To all you mothers of youngsters out there — you brave women in the trenches — a word from a veteran: You won’t remember a darn thing.

You might recall a few snippets from your child-rearing years, but what you remember and what your children remember will be entirely different. Because memory is a fickle thing … so fickle, in fact, that Barbara Streisand sang a song essentially glorifying its fickleness way back in the ’70s. A tattered old cat had a long run on Broadway singing about it, too.

Alas, the curious tenet of memory is that you will remember a thing one way, and others will remember it another. This paradigm applies most aptly to child-rearing.

Years from now you will be scrolling through photos, quietly reminiscing with yourself and remembering what a great mom you were, pausing every now and then to form a congratulatory grin at how wonderfully attentive, creative and energetic your younger self was, that she was constantly doling out pearls of wisdom whilst kissing boo-boos and whipping up healthy dinners.

Your kids, however, will remember you at your worst. Like a nosy hiker peering under wayside rocks to discover the nesting maggots there, your kids will pry beneath the glossy memories and reveal the unflattering bits nestled beneath.

For instance, you knock yourself out for 20 years, staging multiple birthday parties at recurring intervals, careful to evenly balance the themes and expenses among your offspring and to choose parties which are relevant to the interests of each child and yet pertinent to the time of year and the social milieu of the day, and all they will remember is that Barney didn’t come to their fourth birthday party. You, naturally, will have forgotten that.

Lately, when my kids catch me reveling in what I remember, they will quash me with what I forgot.

I will remember singing them a lullaby every night; I will have forgotten that it was “Tears of a Clown.”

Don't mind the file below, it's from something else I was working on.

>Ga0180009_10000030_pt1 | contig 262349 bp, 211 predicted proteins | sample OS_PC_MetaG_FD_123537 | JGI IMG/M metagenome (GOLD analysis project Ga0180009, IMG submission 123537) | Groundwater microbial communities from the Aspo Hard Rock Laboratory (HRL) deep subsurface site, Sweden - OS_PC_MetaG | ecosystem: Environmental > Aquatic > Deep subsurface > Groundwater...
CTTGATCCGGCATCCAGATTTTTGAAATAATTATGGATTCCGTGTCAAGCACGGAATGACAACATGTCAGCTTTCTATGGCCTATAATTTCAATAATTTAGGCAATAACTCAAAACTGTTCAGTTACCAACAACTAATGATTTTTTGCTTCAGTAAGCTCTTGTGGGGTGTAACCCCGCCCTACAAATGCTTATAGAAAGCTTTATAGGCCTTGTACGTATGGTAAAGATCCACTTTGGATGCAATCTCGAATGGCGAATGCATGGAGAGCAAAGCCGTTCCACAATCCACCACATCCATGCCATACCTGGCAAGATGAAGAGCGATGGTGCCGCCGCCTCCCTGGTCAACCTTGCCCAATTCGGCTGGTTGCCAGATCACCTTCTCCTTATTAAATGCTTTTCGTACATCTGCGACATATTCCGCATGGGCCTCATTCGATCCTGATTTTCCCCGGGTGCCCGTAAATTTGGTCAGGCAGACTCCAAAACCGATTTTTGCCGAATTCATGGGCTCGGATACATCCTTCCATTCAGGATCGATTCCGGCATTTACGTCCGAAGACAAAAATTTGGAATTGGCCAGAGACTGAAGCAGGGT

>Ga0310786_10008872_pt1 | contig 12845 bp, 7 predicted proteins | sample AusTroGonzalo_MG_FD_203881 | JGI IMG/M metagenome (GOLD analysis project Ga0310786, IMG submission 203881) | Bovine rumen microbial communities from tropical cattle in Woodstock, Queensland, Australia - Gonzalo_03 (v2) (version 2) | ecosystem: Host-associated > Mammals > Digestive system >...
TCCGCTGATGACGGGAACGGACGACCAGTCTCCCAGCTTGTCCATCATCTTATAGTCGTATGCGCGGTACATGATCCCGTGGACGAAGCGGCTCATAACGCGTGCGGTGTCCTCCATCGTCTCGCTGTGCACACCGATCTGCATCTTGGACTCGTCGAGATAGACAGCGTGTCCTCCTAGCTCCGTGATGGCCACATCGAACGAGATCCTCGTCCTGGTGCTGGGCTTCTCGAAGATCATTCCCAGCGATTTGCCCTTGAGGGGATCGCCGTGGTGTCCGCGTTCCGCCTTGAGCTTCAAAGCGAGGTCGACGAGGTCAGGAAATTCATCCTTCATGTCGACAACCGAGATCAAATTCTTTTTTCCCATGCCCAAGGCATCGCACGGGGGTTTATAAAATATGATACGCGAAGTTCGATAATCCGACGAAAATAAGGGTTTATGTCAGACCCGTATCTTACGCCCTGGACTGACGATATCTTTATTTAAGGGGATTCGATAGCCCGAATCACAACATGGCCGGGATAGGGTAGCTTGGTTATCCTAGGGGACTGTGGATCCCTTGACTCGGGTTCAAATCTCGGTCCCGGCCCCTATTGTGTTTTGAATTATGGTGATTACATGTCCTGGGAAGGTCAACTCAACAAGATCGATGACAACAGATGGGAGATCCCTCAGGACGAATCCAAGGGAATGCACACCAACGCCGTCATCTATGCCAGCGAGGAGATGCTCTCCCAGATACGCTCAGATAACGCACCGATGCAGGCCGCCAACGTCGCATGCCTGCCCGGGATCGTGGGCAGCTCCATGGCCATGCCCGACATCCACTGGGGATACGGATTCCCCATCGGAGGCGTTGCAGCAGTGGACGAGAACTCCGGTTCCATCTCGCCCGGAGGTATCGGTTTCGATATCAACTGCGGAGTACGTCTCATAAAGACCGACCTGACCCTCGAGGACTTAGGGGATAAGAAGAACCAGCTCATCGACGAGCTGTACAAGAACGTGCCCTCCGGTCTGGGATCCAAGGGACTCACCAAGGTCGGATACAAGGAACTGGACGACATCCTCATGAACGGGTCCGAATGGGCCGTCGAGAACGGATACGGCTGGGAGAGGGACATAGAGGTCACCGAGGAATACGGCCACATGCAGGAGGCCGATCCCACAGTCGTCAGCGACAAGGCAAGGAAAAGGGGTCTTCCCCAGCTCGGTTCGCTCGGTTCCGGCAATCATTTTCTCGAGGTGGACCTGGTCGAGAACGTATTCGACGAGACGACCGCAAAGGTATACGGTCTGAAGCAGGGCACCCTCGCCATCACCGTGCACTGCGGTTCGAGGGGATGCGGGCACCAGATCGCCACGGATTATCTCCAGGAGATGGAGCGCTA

And thus evolves in our house a distinct, “What I remember/What I forgot” pattern.

What I remember: We played inside games.

What I forgot: Our favorite one was “Name that Smell.”

What I remember: I always fed them healthy food.

What I forgot: Except when I wanted a few minutes to myself — that’s when I’d hand them a carton of ice cream and a spoon.

What I remember: I watched my language.

What I forgot: They caught me using an expletive while driving them to preschool, and I told them that I only cuss when I’m turning left.

What I remember: We played “Hide and Seek.”

What I forgot: My regular hiding place was under a blanket on the couch. When it was my turn to “seek,” I stayed there … and took a very, very long time to find them.

What I remember: Spending quality time with each of my children.

What I forgot: It was typically in the waiting room of the ER.

The moral here is that you can’t win. You will flip through the photo albums, happily recalling your fall family outing to the pumpkin patch when your little darlings were all dressed up in gingham and overalls and played gleefully amongst chrysanthemums and orange gourds, and they will remember that you didn’t let them have a funnel cake.

Cheer up, moms, and happy Mother’s Day. You’re doing a great job … no matter how your kids will remember it.

Robin Conte

Robin Conte lives with her husband in an empty nest in Dunwoody. To contact her or to buy her new column collection, “The Best of the Nest,” see